You have Successfully Subscribed!


Weighty Matters, Part I: Bemoaning Belly Fat

Welcome to the week of Weighty Matters: a website- and podcast- series devoted to weight-related issues that have popped up among the #motherrunner crowd and seem to have resonated.

In each of the website series, we pose the issue and then offer perspective and tips from an expert. The #motherrunner + the expert will then discuss the situation and thoughts on an Another Mother Runner podcast: the two episodes will air on April 26 and May 3.

Because we don’t want to leave them—or you—hanging we will then follow up with the #motherrunners on posts the week of June 24 and a podcast on June 28 to see how integrating the expert tips + perspective worked for them.

Weighty Matters: The Belly Fat Conundrum from Jennifer

This popped up on the Many Happy Miles Facebook page, and there were plenty of affirmative responses and suggestions, including connecting with Simply Nourished Nutrition's Ellie Kempton, who is our expert for this round.

We are family: Jennifer's sister Lindsay, Jennifer, and her daughter Shelby at the Cooper River Run 2018.

Anyone struggling with losing belly fat? I am 47, I have reduced calories and carbs-seeing only tiny weight loss! I am trying to find a lifestyle that will help me avoid this constant struggle!

Some athletic background: I have been running for 20 years. I’ve done multiple triathlons, half-marathons, local 5k/10ks and one marathon. In my 30’s I had an extra 10 pounds on my wedding-day weight. Over the last three years, I gained 10 more, then I gained 10 more pounds this last year. It isn’t budging. And it's landed almost all on my belly.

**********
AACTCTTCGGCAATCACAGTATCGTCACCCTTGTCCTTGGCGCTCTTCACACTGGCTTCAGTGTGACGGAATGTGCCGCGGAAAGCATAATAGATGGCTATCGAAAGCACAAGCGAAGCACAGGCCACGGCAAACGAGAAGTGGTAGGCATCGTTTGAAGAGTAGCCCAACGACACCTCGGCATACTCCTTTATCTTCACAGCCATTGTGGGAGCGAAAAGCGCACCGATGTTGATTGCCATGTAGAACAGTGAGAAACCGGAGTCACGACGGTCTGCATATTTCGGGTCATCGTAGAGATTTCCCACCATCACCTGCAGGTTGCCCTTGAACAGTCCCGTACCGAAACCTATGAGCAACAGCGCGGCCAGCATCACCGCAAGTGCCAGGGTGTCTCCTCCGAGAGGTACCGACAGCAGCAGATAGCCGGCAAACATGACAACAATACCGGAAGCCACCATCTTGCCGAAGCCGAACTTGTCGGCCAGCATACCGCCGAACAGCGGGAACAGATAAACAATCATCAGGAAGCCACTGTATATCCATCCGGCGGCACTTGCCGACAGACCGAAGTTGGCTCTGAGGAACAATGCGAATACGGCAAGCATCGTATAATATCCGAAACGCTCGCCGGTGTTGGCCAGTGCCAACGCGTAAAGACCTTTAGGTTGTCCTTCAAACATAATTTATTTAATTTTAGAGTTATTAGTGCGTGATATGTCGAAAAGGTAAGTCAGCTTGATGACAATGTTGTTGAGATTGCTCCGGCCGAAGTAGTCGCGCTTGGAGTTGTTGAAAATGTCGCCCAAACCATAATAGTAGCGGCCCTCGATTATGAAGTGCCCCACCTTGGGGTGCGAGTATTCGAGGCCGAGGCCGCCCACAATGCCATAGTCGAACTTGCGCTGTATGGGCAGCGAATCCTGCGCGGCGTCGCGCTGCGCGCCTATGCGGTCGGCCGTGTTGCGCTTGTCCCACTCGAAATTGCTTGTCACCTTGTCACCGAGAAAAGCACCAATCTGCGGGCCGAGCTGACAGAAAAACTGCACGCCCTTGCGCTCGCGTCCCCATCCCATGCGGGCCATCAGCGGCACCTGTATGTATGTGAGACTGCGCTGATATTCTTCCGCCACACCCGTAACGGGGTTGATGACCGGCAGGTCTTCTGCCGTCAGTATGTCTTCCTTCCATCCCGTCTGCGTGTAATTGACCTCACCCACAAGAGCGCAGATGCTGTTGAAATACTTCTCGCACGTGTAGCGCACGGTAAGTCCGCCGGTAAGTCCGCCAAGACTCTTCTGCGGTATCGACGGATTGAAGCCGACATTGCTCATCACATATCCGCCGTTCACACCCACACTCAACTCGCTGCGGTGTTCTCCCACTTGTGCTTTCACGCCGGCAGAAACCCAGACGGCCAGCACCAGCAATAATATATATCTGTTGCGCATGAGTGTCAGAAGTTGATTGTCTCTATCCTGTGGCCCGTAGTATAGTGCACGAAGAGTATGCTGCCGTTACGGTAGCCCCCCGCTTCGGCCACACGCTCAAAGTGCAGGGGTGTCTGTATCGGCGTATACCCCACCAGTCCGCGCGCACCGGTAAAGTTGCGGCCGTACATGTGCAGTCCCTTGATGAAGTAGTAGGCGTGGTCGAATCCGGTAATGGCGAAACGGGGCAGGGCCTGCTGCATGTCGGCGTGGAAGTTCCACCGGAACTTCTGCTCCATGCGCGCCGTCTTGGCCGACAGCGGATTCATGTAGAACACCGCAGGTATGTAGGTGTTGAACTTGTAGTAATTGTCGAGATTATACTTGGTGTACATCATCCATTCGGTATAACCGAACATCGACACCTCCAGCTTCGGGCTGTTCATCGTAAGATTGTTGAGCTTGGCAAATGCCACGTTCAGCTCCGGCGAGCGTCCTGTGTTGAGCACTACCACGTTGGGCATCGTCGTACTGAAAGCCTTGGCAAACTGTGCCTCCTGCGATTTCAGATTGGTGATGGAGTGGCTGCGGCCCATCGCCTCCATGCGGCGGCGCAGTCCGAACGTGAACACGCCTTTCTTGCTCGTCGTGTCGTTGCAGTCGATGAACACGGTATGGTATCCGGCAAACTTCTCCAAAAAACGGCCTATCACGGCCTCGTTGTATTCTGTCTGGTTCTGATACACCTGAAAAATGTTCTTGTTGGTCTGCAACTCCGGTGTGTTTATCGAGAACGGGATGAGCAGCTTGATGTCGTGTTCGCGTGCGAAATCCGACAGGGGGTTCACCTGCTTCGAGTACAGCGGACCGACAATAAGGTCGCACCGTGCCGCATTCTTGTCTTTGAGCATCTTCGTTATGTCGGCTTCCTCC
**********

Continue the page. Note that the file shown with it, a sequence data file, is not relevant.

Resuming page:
Some physiological background: I wish I knew where I was in menopause cycle. I dabbled in unsuccessful fertility treatments in my 30s, trying to give my only daughter (conceived naturally) a sibling. About five years after we boycotted that mission, my cycle got wonky.

At age 45, hot flashes and night sweats began so I started on estrogen patch and progesterone, and didn’t get my period for two years. Then I started to feel different tired, unfocused, and not like myself, and I found out that my testosterone level was low. So got me some of that. Three weeks later, I was stealing tampons from my daughter’s bathroom. Go figure.

I am discouraged that weight and food seem to ALWAYS be a discussion in my head. I have tried many fad diets; most provided a little weight loss. That said, the combination of constantly trying and decision fatigue has created an exhausting cycle of hunting the new shiny thing—and I’m exhausted too.

Jennifer, sandwiched by her local running buddies Amy + Theresa.


“The female body is designed with one priority: to preserve fertility. That can be terribly frustrating when you’re 42 and don’t want your belly to be a warm, cozy home,” says Ellie Kempton, MSN, RD, owner of Simply Nourished Nutrition in Denver and creator of Simply Nourished Like a Mother + Metabolic Reset in the Train Like a Mother Club. “Women typically start seeing fat around their bellies when there’s an imbalance between estrogen and progesterone. Compounding the situation, those hormones fluctuate wildly in perimenopause, so it can be like chasing a moving target.”

Here, Ellie shares tips for women like Jennifer who are beyond their child-bearing days and are fed up with extra layers around their midsection:

Get your sex hormones (estrogen, progesterone, testosterone) tested. That’s always my first recommendation for women over 40 in this situation. Your ob/gyn should prescribe this test, as well as any hormone replacement therapy. Urine is the most accurate way, especially when you time it properly in re: your cycle. Right after you ovulate is the most accurate time; if you’re in peri-menopause or don’t have a reliable cycle, using an ovulation test (found at any drugstore) is a great idea.